Happy Monthi Fest

By Published On: 7 Sep '20Last Updated: 20 Sep '20

Here are a few recollections of my Monthi Fest, what it meant for me as a child and I am sharing them with all of you today

Happy Monthi Fest to all you lovely people around the world who are celebrating this feast today.

8th of September is devoted to Virgin Mary, the mother of Jesus, in the Roman Catholic Church. This is the day Konkani speaking Catholics living in the coastal districts of India and also all over the world celebrate as Mother Mary’s birthday even as of today. This is the day that is called as the festival of harvest or the day of ‘New Rice’.

The story of Monthi Fest goes back to 16th century Goa, the motherland of Konkani speaking Catholics and to the Mangalorean Catholic community Monthi Fest is as popular as Christmas.

Here are a few recollections of my Monthi Fest, what it meant for me as a child and I am sharing them with all of you today. Many of you would relate my recollections if you have come from a similar background as me.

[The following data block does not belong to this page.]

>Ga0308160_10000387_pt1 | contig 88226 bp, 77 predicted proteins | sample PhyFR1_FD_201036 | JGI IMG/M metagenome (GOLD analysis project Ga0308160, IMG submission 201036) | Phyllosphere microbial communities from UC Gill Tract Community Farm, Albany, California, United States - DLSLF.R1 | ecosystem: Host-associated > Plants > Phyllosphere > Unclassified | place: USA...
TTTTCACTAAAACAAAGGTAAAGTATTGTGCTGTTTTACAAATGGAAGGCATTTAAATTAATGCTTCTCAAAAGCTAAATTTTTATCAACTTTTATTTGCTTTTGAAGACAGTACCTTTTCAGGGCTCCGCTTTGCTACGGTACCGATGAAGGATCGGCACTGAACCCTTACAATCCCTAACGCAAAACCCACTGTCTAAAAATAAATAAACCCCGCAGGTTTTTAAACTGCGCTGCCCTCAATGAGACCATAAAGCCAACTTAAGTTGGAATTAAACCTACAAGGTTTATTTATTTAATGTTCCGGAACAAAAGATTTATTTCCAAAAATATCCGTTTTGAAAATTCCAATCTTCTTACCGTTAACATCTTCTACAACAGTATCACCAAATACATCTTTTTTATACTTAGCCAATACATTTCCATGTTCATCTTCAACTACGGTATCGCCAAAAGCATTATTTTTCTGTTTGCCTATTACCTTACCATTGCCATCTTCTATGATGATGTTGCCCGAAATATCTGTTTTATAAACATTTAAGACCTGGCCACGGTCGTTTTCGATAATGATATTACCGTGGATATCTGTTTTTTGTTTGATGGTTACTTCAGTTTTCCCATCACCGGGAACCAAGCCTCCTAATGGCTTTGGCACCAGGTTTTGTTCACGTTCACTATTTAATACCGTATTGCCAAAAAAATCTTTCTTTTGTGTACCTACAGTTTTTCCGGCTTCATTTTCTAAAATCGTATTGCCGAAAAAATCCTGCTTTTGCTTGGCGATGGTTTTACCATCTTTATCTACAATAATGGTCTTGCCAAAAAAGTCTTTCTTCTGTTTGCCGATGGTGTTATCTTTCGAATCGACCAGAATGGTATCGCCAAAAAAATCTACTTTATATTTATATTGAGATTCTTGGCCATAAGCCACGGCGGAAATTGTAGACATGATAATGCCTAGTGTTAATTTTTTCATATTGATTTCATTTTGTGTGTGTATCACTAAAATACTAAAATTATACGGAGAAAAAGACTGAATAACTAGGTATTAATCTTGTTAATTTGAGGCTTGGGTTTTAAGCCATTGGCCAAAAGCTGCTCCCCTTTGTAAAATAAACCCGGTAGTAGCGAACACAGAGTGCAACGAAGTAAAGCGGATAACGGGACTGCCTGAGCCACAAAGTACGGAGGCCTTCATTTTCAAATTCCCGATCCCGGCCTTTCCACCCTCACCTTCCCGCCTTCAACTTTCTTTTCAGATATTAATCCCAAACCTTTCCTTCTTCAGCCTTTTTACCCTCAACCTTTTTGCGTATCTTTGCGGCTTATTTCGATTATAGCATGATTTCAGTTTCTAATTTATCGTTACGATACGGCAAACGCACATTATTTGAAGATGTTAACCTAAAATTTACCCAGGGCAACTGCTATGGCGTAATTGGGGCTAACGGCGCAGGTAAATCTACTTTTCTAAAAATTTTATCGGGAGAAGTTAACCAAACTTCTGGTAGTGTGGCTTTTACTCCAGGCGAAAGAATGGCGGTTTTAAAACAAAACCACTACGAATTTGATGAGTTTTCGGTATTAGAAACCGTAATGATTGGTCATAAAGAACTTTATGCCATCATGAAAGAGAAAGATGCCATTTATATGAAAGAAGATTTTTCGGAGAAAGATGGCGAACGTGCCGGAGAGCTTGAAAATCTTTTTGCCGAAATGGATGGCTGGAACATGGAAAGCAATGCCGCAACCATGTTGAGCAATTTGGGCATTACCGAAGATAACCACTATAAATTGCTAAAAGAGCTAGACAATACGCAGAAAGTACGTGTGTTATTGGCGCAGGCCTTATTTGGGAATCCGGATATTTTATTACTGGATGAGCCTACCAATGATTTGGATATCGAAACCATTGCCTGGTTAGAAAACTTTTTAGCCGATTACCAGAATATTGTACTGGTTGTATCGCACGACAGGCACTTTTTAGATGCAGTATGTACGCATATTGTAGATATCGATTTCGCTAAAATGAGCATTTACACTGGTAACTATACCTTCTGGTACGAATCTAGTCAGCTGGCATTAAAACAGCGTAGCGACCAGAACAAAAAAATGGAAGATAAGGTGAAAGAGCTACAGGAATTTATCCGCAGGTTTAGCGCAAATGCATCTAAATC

Monthi Fest is preceded by 9 days of offering by way of flowers and novena to our dear lady at the grotto of the local parish and for me it was the Mother of Sorrows Church, Udupi. As a child, I remember rushing home after school just to drop the school bag off at home and then run to gather flowers from my garden and from my neighbours’ gardens before any of the other children got there. Some of my neighbours although non-Catholics were very kind to me and would reserve their flowers for me even if other children were keen to get their hands on them. The week preceding the Monthi Fest was quite intense as the focus of that week was to get the best buds in town to offer to our lady. The buds gathered were then brought home and sprinkled on the grass overnight to bloom. I remember waking up to an alarm at 5.00 am in the morning for the first eight days of September and if I slept in, my mum would sing out loud “putha misak vosunk asa, pula bosheynth galunk asath, veggi veggi ootu, atham saade paanch jaleem” (my dear, you need to get to church, you have to arrange the flowers on your plate, wake up soon, it’s now 5.30 am). Although sleepy, I would then rise with so much excitement to go out in the dark concreted area of the front yard and pick up the blooms to arrange on my plate to offer our dear lady. I have a distinct memory of checking around to see if they were any snakes around the flowers as we had sightings of snakes from time to time. That was very scary as I was the only one to wake up that early. Then the excitement never stopped. The flowers were collected and brought inside still with a lot of dew and water around them. Mind you, I would become quite wet by the time I collected those flowers and walked into the house because the monsoon season is still in force as June to September is the monsoon season all over the Indian subcontinent receiving nearly 75% of its rainfall during this period. Then the choice of trays to lay the flowers was also exciting. Every day I loved arranging my flowers in a different plate, I had square plates, porcelain round plates, small plastic plates for the days I did not get many flowers and large steel plates for days I had gathered a bounty of flowers. Simple joys but I still remember it felt so good to have a good collection of flowers to offer to our dear lady. Roses were the pick of the crop and I would do anything to get a beautiful rose from the neighbours who had a beautiful rose garden. The rose was the flower that took the centre stage and no other flower was good enough to take that place.